Let’s start at the end.
“Please could I have the bill?”
“Yes, of course.”
The bill arrives, with a generous service charge added. Fair enough. The service had been OK.
The waitress returns with the card machine and prints off a receipt with a space for a tip and a final total. She gives it to me, along with a pen.
“Just fill this in”.
I copied the amount from the bill, including the service charge onto the total line before giving the receipt back. I don’t pay service charges twice.
The waitress looked at the receipt. She looked at me. I looked at her. I could tell she wasn’t happy. She grunted.
She actually grunted.
Then I paid and left, feeling as if I’d narrowly escaped a mugging.
The meal I’d had was fine, too Anglicised, unadventurous, but acceptable, if completely unmemorable.
I started with a Mongolian dish of shredded lamb served with pancakes, cucumber and spring onions. The lamb was a quite fatty, but I secretly like it that way, and there’s always something messily enjoyable about eating Chinese food in pancakes.
My main course was a Szechuan chicken dish, which was unexciting and bland. The chicken was tender enough, the vegetables were fresh, there was plenty of chilli, but it didn’t quite work, didn’t quite convince me that it was a genuine, authentic Chinese dish. Maybe it had been toned down for the huge tourist clientele milling around Gerrard Street.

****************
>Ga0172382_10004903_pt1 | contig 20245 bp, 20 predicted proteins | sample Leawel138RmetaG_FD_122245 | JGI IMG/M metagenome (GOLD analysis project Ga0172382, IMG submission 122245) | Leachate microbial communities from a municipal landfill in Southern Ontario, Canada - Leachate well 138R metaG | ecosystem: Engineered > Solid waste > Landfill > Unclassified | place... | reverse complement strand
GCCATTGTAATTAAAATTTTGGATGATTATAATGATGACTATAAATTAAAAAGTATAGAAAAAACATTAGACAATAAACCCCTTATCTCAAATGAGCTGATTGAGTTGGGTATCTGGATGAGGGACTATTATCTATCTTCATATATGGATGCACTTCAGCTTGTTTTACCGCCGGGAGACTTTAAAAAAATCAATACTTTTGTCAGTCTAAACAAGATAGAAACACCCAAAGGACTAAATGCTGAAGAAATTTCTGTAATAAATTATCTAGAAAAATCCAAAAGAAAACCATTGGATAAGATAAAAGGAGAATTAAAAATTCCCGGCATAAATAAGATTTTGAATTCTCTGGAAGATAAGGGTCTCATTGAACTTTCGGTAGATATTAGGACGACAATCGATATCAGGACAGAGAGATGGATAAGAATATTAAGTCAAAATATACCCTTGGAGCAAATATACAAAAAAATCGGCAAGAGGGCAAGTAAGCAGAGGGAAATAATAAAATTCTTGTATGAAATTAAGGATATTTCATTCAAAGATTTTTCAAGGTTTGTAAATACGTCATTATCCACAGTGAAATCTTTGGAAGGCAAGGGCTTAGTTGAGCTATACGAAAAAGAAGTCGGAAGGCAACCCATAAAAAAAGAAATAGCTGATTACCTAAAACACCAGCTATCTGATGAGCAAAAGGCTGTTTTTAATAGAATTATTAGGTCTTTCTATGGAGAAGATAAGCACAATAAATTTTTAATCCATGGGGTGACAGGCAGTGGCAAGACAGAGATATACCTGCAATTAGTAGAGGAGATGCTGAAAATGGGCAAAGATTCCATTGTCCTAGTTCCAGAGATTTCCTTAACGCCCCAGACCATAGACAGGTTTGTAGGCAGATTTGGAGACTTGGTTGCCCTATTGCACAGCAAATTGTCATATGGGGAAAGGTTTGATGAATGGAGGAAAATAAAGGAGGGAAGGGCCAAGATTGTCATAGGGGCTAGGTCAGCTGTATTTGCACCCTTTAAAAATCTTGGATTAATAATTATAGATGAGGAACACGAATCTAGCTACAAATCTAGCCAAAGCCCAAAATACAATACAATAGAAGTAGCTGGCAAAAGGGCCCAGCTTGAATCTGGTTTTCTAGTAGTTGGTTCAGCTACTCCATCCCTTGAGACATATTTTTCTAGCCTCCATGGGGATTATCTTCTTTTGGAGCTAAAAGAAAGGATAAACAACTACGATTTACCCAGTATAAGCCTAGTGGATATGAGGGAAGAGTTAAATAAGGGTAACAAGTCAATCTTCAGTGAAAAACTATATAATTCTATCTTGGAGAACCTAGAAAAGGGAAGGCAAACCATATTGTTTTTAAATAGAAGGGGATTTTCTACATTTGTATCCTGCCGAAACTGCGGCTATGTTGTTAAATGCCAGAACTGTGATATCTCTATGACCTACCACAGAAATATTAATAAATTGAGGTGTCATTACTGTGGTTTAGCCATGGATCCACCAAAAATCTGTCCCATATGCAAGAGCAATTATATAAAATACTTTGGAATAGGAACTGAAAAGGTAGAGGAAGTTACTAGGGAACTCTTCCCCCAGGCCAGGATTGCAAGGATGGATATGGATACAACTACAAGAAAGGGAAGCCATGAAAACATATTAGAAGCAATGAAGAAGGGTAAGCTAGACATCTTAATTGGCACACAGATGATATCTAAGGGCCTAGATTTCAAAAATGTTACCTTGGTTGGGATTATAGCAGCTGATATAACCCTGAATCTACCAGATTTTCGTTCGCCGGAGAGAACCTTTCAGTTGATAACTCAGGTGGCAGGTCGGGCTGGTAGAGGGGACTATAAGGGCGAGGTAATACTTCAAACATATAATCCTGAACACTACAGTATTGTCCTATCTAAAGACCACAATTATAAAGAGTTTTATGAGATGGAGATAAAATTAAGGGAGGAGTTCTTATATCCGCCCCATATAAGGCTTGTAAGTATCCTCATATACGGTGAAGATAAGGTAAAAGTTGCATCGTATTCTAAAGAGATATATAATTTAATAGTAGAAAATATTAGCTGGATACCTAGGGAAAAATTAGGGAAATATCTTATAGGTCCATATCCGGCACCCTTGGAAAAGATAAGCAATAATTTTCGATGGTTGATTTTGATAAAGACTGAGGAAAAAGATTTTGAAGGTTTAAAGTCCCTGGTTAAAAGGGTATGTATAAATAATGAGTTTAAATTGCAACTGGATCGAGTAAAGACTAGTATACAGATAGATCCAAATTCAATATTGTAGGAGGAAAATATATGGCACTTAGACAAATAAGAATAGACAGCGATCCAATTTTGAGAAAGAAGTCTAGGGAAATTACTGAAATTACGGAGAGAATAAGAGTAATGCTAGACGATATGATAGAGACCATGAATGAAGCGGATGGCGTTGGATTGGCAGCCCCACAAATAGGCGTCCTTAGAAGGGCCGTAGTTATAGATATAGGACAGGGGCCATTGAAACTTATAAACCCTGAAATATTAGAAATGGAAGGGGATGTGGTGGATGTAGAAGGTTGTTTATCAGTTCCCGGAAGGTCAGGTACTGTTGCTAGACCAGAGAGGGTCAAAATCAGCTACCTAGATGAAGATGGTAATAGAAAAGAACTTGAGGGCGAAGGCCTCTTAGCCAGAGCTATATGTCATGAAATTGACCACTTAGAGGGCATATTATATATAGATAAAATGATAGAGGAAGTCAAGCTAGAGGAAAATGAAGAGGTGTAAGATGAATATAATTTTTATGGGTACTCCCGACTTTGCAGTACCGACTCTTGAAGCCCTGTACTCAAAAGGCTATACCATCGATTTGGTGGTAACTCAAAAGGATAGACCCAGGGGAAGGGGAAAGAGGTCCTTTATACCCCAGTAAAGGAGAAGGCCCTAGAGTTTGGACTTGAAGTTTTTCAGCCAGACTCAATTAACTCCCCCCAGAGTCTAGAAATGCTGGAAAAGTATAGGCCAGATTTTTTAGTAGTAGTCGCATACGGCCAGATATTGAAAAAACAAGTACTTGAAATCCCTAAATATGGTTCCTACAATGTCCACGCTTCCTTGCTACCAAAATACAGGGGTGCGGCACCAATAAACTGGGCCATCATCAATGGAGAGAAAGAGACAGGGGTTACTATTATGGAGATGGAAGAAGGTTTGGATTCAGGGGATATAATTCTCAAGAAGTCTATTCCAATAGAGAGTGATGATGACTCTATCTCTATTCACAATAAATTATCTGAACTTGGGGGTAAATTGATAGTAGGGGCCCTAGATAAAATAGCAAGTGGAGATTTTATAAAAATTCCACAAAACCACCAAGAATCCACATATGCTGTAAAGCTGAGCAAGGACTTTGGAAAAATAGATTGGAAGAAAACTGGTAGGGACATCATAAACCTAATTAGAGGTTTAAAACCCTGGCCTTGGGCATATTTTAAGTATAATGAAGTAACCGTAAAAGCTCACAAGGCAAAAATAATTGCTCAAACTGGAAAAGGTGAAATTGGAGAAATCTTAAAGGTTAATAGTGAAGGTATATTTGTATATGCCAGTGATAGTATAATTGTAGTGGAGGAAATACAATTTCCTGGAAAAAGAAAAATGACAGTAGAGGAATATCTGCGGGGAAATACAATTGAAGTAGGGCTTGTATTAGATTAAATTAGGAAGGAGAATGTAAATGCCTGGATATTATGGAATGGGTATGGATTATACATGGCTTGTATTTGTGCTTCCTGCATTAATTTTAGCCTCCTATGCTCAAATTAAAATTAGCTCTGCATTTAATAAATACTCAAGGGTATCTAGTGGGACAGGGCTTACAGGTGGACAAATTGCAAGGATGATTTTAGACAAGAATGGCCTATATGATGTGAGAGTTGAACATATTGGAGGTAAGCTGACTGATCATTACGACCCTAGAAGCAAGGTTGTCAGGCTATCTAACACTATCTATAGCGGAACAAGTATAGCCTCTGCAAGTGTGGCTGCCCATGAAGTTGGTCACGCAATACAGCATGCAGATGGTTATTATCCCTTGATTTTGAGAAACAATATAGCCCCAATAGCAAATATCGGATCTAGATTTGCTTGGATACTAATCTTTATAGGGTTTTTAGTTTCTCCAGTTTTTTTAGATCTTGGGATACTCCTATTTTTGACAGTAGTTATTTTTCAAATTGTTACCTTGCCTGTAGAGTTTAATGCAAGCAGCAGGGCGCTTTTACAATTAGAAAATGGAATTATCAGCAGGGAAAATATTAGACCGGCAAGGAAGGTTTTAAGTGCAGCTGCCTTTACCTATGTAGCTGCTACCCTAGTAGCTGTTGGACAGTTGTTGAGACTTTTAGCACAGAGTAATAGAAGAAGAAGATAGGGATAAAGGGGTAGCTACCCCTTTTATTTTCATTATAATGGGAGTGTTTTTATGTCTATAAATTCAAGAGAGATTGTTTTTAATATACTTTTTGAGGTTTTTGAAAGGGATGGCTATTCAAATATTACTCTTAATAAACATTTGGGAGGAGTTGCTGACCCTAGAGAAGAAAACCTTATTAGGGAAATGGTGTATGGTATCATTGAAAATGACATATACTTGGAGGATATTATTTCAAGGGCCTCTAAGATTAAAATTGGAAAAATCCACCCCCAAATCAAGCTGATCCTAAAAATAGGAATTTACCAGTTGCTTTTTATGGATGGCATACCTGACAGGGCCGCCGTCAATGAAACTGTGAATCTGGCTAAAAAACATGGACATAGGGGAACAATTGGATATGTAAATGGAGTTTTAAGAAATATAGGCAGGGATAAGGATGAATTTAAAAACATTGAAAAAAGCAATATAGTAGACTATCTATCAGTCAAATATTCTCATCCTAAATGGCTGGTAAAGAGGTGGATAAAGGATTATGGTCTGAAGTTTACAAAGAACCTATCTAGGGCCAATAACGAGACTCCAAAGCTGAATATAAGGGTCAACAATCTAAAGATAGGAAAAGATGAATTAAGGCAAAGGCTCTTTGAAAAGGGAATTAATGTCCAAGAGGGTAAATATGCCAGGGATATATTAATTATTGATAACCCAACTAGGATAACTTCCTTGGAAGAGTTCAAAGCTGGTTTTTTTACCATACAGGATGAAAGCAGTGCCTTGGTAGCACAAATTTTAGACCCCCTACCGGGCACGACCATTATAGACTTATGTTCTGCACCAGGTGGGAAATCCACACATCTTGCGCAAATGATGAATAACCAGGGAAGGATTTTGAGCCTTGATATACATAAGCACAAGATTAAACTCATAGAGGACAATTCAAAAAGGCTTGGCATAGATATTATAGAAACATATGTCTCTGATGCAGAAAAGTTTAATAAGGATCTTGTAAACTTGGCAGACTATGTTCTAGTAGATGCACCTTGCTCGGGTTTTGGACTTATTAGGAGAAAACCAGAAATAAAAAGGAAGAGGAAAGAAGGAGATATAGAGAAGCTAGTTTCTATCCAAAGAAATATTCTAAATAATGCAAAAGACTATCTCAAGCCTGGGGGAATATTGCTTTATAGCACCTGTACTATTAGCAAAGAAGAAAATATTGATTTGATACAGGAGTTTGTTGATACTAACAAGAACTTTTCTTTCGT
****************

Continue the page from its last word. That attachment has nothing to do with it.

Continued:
The best part of the meal was a bottle of Tsing Tsao, which was served cold and was quite good, but the competition wasn’t that stiff.
As I happened to be eating alone, I also got the restaurant’s duff table, the one right next to the edge of the bar, with the various bits of rubbish needed to run a restaurant – spare plates, business cards, glasses in boxes, dishes of sauces ready to go – all in plain view.
This is the common lot of the solitary diner, and came as no surprise.
There are dozens of restaurants in Chinatown, and I felt as if I’d made a mistake choosing this one. Better luck next time.